Sandy's stubbornly proud attitude and his grimly hopeful outlook are characteristic of professional fighters in this period when boxing revenues—aside from the big heavyweight matches—are down to about half of what they were at the start of his career. Among the 1,100 U.S. boxers listed in current ring records there are the same familiar, eager beginners with the same sort of promising record that Sandy made when he started back in 1951 and 1952: people like Mike Pusateri of Brockton, Mass., who had 14 fights last year and won them all by knockout, six in the first round, six in the second, two in the third; or Tod Herring of Houston, who won seven last year, to make his total victories in three years add up to 18, but who was also knocked out for the first defeat of his professional career. And then, too, some of Randy Sandy's contemporaries are still carrying on; Vince Bonomo, a Florida middleweight, had 16 fights and won 10 of them. The Mexican welterweight, Gaspar Ortega, seems to have been the busiest boxer of the year, fighting 16 times, winning 13 of his bouts and defeating the late Benny Paret, among others, but losing to Emile Griffith in a try for the title.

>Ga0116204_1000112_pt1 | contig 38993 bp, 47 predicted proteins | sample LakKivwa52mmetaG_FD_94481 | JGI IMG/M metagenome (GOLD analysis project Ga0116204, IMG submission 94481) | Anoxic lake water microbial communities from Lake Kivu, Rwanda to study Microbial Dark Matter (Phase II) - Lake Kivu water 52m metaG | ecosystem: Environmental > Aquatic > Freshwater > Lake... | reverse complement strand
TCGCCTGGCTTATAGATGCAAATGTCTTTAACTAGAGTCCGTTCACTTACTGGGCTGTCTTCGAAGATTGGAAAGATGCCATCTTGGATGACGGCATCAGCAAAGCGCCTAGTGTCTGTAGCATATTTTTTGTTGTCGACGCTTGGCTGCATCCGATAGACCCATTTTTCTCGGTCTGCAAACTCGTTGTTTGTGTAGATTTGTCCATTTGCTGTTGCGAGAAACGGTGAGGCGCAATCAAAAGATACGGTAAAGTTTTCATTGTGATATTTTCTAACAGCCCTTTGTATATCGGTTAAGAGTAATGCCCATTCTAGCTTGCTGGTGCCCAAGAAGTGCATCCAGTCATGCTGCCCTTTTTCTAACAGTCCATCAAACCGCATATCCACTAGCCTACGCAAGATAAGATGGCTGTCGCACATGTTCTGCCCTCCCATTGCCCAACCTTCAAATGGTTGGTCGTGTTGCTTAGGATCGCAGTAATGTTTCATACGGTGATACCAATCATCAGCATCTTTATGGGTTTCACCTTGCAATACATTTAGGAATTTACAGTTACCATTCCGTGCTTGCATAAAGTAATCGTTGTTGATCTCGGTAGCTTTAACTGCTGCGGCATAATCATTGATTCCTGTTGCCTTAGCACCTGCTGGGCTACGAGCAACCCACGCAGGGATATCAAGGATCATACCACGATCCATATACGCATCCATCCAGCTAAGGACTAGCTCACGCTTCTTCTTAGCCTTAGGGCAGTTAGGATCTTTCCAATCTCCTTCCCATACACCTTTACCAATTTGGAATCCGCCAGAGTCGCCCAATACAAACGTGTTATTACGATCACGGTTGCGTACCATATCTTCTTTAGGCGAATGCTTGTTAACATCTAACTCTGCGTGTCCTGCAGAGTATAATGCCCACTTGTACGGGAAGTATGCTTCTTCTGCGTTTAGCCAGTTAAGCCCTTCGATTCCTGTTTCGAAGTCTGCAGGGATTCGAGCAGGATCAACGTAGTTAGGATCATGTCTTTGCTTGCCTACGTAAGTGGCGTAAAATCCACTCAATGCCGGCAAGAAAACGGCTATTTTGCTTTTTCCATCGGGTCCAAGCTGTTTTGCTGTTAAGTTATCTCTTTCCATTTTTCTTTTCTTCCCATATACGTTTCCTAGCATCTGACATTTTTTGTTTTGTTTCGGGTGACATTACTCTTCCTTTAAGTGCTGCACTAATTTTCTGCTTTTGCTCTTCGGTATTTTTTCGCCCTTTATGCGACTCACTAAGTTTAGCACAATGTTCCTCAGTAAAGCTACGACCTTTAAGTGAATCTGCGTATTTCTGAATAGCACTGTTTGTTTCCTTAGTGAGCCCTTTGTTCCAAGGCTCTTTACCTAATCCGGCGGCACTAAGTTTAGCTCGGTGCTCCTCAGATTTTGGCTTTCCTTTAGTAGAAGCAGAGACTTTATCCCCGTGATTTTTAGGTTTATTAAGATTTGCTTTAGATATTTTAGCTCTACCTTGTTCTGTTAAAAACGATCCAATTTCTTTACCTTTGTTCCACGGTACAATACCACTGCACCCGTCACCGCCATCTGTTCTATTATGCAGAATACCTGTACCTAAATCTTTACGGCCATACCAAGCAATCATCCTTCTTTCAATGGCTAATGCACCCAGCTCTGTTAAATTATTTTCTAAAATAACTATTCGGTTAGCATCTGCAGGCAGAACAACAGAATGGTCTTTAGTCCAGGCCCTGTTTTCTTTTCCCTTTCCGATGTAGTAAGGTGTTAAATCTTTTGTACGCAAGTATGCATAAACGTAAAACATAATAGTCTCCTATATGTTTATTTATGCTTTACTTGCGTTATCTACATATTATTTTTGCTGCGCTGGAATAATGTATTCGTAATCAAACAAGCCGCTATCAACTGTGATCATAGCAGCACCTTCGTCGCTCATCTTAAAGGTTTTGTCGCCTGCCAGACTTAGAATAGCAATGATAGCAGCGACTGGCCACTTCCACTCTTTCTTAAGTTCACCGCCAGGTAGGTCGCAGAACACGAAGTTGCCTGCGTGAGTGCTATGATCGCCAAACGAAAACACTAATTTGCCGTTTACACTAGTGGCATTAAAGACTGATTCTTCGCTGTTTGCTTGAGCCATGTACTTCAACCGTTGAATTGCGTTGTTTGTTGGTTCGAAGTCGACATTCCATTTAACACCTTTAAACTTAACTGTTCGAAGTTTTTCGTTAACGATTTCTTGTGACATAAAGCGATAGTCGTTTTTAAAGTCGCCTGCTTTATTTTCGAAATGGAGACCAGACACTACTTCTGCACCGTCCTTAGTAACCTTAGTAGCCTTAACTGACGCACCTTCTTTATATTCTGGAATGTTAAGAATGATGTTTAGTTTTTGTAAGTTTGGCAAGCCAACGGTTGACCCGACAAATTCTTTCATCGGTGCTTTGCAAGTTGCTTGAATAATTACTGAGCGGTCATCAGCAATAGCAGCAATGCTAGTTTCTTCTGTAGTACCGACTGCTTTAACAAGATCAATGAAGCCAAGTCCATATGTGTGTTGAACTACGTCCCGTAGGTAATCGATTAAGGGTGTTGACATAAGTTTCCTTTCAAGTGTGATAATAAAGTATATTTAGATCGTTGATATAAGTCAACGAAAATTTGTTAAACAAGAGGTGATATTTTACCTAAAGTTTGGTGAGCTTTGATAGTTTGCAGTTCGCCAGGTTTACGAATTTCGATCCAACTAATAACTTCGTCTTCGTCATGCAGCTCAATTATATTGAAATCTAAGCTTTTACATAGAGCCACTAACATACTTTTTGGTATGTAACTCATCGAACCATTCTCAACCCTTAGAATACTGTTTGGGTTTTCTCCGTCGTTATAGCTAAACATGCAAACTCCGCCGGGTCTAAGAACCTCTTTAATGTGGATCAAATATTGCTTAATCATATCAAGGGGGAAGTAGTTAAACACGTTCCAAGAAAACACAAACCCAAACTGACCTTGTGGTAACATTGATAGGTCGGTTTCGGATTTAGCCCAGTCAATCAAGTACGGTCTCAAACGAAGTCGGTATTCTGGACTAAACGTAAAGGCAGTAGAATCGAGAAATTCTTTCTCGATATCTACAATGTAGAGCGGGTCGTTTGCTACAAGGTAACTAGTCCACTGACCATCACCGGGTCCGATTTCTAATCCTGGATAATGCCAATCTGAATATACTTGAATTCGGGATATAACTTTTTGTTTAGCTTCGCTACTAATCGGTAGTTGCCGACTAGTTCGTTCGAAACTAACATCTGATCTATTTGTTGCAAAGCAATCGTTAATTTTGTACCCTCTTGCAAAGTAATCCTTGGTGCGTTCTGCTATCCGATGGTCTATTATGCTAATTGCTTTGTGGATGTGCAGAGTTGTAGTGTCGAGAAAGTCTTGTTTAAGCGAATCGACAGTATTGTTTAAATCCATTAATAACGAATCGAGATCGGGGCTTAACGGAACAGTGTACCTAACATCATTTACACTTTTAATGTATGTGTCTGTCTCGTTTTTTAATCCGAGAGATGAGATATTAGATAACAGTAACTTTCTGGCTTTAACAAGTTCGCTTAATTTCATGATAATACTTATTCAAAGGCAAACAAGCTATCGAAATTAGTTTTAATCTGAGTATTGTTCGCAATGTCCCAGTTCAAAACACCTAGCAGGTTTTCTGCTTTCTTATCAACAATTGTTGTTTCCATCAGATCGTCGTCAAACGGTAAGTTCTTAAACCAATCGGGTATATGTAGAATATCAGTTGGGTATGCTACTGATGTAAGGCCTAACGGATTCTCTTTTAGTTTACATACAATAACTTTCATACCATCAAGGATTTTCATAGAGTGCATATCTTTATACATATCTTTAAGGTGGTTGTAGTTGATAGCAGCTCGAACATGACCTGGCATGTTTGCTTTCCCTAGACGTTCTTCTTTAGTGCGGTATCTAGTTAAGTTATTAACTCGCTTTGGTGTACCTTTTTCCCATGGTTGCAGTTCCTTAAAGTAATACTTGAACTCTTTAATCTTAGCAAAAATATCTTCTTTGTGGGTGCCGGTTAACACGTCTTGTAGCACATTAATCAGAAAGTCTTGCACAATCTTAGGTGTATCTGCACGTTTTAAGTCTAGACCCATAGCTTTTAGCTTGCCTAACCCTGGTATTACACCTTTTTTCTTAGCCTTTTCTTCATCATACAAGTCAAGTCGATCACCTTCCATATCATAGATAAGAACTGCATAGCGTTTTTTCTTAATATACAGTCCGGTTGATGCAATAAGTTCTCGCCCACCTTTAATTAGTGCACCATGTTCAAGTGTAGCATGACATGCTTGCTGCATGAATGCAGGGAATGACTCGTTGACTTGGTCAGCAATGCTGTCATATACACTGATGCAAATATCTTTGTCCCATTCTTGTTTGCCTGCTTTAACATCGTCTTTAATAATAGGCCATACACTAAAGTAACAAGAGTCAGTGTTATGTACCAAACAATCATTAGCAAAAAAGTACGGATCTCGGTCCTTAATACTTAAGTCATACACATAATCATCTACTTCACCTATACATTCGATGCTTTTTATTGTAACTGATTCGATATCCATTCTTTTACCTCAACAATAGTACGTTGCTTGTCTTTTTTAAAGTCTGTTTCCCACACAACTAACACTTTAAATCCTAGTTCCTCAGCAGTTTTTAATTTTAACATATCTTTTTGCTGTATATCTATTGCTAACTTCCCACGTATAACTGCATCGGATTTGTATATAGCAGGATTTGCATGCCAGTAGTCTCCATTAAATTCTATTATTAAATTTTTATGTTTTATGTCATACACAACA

Randy Sandy's life is now on the edge of this turbulent side of the fighting business. A boxing friend told him he wanted to fight just one more year and make a stake. "I tell him, "Don't decide like that,' " Sandy says. " 'If you gettin' beat bad, quit right away.' He took a bad walloping on his next fight and retired. I'm glad, because he was getting unstable." Unstable is Sandy's word for a fighter suffering from too many thumps on the head.
Sandy, still unready to end his own career, leads a life of moderation. He eats two careful meals a day, simple, high-protein foods but no fish or tea. A non-smoker, he indulges in an occasional glass of Cherry Heering, a taste acquired during his European travels. Syd Martin says, "If I see he isn't getting anywhere I'll tell him to hang up his gloves." Sandy says, "I still think I can make it as a fighter. I feel that while I matured early mentally, because I had to support my family, I matured late physically, and I'm still able. But I've got to start to support my family. Ruth's been carrying us, and this can drive a man crazy."
Once when Sandy was thinking of quitting, he met Joe Brown, then the world lightweight champion. An ex-carpenter from Baton Rouge, Brown had been fighting for 11 years—86 fights in all—before he won the championship. "He told me he had been knocking around just like me," Sandy said, "and suddenly he got his chance and he became champion. I've been fighting for 13 years, and to start doing something different is very hard for me."
"Boxing is a hard way to make an easy dollar," said one fighter not long ago. In the late afternoon of his career as a fighter, Randolph Sandy offers a balanced view of his own 13 years: "Fighting done a lot for me even though I haven't always been treated fair. I have the home, a wife and two children. Fighting made me a better fellow than I would have been."